Chocolate Cream Eggs for (the day after) Easter


Perhaps if I were a more professional food blogger, I would have tried this recipe a couple weeks ago, and then posted it last week in time for you all to decide to make it, too.

But I am not at all a professional food blogger, just someone — I expect rather like you — who sees appealing photos and links to recipes and thinks, “I could make that, too.” And so I did. With the kids. The kids declared them as delicious as the store bought kind, then noticed my expression and announced that ours are in fact better. Good kids.

Holidays. Family. Food.

I always used to think of my family of four as kind of the difficult eaters among my broader family of thirteen. We’re the vegetarians, and my kids have been picky. But as we all– my three siblings, two siblings-in-law, niece and nephew– prepared to gather at my parents’ home this Christmas, I realized there were more dietary issues to take into account than in the past. Meal planning everywhere these days involves an increasing number of allergies, food sensitivities, and food preferences, and my family is no different. Among the thirteen of us, we currently have two on low-salt diets, four managing chronic illnesses with dietary adjustments, one vegan, five vegetarians, one on an elimination diet and one more still in the midst of figuring out what foods are causing new sensitivities.


Mom’s Brown and Serve Wheat Germ Rolls

by Caroline

Every Thanksgiving, I think, “Maybe I’ll make a different kind of roll this year. Maybe sweet potato. Or even Parker House. I don’t need so many dozens of rolls.” And every year, I dig up the recipe for my mom’s wheat germ rolls and every year, I am glad that I do. We have no trouble polishing off the whole batch before Thanksgiving weekend ends, one of the boys always helps me stir and knead and shape, and this year, Eli gratified us all by inhaling deeply over the bread basket as we gathered for our feast and sighing, “Oh, these rolls just smell like Thanksgiving.”

I can't imagine where he learned to treat dough like that

dough is fun

this is my favorite kind of time in the kitchen

you'd think with 5-dozen rolls, I might get a picture before they're nearly gone

How Do I Love Thee?

By Lisa

A few weeks ago, Kory and flew to Los Angeles to attend the Annie Awards, for which he was a judge.  I wore shoes with feathers. Kory wore a really nice suit.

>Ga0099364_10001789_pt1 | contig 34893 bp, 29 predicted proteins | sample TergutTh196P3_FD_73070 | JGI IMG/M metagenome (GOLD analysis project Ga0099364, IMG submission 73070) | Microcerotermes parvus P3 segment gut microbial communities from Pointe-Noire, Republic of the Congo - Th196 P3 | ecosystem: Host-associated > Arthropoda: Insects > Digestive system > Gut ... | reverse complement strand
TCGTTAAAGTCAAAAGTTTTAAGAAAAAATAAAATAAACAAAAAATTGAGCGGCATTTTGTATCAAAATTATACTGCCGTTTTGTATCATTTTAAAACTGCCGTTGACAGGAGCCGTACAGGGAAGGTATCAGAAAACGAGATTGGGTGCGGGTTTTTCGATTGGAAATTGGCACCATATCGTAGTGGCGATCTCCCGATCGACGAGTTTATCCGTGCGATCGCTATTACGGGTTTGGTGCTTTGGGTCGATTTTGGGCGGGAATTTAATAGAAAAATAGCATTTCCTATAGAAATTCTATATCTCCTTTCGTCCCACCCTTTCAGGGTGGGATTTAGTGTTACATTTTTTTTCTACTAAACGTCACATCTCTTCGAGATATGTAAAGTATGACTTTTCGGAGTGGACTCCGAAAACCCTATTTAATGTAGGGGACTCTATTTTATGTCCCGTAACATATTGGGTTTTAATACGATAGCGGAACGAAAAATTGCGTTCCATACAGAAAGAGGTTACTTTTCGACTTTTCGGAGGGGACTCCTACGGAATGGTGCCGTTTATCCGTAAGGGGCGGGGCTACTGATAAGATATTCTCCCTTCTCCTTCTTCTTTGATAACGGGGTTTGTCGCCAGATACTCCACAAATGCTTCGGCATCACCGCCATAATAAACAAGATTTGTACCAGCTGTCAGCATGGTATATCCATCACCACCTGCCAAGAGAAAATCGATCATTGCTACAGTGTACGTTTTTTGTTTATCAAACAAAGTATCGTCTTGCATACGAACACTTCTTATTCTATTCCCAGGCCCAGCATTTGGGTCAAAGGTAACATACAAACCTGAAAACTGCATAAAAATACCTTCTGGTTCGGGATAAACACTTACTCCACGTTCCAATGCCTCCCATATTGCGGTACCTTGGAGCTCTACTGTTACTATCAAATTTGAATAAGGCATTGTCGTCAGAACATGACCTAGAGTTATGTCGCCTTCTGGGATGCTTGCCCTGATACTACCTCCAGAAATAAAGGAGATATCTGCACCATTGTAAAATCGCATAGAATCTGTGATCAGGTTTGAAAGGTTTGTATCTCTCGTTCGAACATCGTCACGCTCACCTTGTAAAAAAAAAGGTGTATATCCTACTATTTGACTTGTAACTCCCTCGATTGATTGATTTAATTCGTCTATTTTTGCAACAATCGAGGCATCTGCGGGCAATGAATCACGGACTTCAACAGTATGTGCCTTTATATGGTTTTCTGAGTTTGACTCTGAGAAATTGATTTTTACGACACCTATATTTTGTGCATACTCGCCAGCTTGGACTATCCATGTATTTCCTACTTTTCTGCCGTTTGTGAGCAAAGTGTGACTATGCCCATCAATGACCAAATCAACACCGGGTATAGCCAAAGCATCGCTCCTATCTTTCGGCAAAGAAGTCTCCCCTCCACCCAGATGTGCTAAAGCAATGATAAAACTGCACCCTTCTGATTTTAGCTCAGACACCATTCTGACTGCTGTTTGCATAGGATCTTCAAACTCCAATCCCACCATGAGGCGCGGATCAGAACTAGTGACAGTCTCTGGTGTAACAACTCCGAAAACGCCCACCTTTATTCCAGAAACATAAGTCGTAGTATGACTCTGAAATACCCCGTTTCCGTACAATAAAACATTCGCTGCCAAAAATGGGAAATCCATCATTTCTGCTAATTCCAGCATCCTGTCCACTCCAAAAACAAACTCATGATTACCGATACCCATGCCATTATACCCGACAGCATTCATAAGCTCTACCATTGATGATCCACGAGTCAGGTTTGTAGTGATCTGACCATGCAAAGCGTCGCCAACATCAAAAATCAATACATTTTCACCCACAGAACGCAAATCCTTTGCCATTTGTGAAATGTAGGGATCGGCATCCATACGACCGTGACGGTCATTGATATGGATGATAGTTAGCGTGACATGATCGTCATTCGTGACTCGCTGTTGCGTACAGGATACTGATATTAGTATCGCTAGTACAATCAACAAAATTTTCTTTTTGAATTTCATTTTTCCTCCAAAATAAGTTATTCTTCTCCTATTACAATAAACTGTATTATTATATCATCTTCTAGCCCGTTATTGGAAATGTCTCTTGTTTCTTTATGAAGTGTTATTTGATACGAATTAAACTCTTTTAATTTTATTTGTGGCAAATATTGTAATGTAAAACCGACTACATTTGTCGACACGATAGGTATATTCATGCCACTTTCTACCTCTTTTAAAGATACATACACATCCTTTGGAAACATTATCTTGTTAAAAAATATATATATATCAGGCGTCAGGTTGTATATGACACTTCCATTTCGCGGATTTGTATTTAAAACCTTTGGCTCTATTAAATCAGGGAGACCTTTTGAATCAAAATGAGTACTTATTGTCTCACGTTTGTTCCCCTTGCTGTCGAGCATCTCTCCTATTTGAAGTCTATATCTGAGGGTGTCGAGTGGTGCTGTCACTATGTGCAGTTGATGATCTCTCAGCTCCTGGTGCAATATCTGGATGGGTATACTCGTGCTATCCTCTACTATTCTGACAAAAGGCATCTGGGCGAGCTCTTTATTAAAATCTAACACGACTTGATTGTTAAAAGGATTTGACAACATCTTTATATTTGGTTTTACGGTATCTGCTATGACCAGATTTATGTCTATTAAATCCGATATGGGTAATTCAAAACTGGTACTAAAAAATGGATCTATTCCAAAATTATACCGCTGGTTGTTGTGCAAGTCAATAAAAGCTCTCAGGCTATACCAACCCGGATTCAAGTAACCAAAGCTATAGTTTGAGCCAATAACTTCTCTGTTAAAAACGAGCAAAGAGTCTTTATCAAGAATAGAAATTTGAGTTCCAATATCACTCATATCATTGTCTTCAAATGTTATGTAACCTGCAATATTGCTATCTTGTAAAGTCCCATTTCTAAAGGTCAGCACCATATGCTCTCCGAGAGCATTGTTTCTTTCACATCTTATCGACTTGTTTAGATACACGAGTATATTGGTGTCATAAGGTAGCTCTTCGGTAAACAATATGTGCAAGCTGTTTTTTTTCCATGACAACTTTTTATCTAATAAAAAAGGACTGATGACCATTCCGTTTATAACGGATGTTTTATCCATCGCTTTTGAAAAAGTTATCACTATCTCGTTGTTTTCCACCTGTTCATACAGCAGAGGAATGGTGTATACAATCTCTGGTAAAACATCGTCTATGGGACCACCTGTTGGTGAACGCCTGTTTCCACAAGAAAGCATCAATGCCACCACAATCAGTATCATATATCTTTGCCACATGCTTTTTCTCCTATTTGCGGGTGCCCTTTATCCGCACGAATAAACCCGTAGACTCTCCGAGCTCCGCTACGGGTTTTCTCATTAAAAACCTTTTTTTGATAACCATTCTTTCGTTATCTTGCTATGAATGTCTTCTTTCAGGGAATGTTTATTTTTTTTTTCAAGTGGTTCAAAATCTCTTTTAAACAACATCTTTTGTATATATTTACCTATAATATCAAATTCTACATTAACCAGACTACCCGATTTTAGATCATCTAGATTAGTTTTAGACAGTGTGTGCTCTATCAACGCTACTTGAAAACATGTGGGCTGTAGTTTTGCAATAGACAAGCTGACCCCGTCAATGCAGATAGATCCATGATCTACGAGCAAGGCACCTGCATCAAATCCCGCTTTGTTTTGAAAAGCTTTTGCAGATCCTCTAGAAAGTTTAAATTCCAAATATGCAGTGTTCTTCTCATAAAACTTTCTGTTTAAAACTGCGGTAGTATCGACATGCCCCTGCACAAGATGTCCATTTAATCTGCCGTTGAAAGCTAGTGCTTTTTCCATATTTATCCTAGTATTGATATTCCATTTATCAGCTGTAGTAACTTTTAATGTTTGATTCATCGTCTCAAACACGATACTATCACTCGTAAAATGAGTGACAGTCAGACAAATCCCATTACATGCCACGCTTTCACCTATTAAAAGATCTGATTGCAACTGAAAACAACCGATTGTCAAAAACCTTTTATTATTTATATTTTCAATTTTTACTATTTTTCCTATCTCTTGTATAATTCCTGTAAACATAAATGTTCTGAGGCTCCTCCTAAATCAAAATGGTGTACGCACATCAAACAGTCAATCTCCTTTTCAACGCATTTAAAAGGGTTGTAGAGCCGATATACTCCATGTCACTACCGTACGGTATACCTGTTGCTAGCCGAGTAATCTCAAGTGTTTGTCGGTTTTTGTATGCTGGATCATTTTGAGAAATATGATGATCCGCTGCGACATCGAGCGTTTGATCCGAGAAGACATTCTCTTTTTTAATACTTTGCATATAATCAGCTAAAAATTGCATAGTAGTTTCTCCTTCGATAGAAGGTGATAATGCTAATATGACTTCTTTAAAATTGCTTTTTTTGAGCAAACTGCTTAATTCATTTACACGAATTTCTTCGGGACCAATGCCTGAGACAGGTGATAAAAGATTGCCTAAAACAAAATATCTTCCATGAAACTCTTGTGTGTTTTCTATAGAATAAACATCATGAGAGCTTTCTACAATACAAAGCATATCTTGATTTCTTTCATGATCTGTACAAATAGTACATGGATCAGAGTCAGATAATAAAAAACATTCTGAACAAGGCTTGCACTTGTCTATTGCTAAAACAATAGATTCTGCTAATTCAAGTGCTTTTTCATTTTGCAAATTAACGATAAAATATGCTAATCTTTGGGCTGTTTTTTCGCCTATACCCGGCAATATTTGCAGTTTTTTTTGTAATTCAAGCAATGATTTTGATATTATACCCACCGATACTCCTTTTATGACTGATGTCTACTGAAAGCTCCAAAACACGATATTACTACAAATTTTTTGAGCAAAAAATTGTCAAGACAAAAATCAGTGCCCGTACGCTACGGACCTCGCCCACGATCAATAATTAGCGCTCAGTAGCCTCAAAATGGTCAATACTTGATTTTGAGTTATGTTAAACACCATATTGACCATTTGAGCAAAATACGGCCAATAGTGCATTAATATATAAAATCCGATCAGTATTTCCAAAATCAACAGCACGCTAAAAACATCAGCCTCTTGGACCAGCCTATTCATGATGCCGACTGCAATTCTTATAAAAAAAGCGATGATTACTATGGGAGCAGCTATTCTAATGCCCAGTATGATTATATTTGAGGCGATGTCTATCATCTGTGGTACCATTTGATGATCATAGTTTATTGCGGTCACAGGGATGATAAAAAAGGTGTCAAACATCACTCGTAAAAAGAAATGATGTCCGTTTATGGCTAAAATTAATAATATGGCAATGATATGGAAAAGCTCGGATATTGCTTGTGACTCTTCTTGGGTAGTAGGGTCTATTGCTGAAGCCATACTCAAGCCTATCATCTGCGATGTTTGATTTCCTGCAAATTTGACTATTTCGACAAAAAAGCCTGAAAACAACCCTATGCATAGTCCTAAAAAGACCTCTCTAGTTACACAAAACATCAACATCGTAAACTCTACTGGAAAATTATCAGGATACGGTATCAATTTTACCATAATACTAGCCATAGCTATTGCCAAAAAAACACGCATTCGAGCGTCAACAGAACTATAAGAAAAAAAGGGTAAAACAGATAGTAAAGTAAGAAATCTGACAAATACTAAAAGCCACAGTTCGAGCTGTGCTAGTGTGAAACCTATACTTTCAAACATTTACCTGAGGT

We had a fancy hotel room, cocktails, a terrific lunch date,  Korean food at the best Korean spa in town, picadillo at Mercedes Grill, drinks with my best friend from grad school at a new lounge, owned by someone we watch on TV.

It was our first weekend away from the kids in 6 years.  It was love and sunshine all around.

At home with my parents, the kids had a blast, too. We arrived home just in time to watch my childhood team win the Superbowl and eat big bowls of my mother’s chili, with cornbread cooked by Ella.

And that would have been the end of it, except yesterday, Ella typed up a poem about that chili. She claims the chili is better than mine, which, being meticulously prepared from Pierre Franey’s recipe, I freely admit that it was is. I have permission to quote you only a few lines:

from How do I Love Thee?

by Ella

How do I love thee?  Let me count the ways. I remember the last time I saw you.  The crumbles of cornbread resting upon your warm top.  The delicious steam rising up and the tasty chunks of meat swirling at your warm surface.  You look like heaven in a bowl.//

I remember the last time I smelled you.  The chili powder going up my nose. The beans in the broth and the fire on the stove….//

I remember the last time I tasted you.  Your freshly baked cornbread and the delicious sauce in my mouth.  I loved your black beans.  You taste like the best meal in the world.

I dream of the next time we will be together.  I love you, chili, for it is you who makes dinner the best meal of the day.

Cornbreads + flags by Ella

The full recipe is yours for the asking:

Chili a la Pierre Franey, from 60-Minute Gourment

  • 1 lb very lean coarsely ground pork
  • 1 lb very lean coarsely ground beef
  • 1 T olive oil
  • 2 cups  finely chopped onions
  • 1 cup finely chopped green pepper
  • 1 cup finely chopped celery
  • 1 T finely minced garlic
  • 1 T crumbled dried oregano
  • 2 bay leaves
  • 2 t ground cumin
  • 3 cups tomatoes with tomato paste
  • 1 cup beef broth
  • 1 cup water
  • salt and freshly ground pepper to taste
  • 1/2 t dried hot re d pepper flakes
  • 2 cups drained kidney beans
  • Sour cream as garnish, optional
  • Lime wedges as garnish, optional
  1. If possible, have the pork and beef ground together coarsely.
  2. Heat the oil in a large heavy kettle and add the meat.  Cook, chipping down and stirring with the side of a heavy metal kitchen spoon to break up the lumps.
  3. Add the onions, green pepper, celery, garlic, oregano, bay leaves and cumin. Stir to blend well.
  4. Add the tomatoes, broth, water, salt and pepper to taste, and add the red pepper flakes. Bring to the boil and cook, stirring often, about 20 minutes. Add the beans and cook 10 minutes longer. Serve in hot bowls with a doll0p of sour cream and lime wedges, if desired.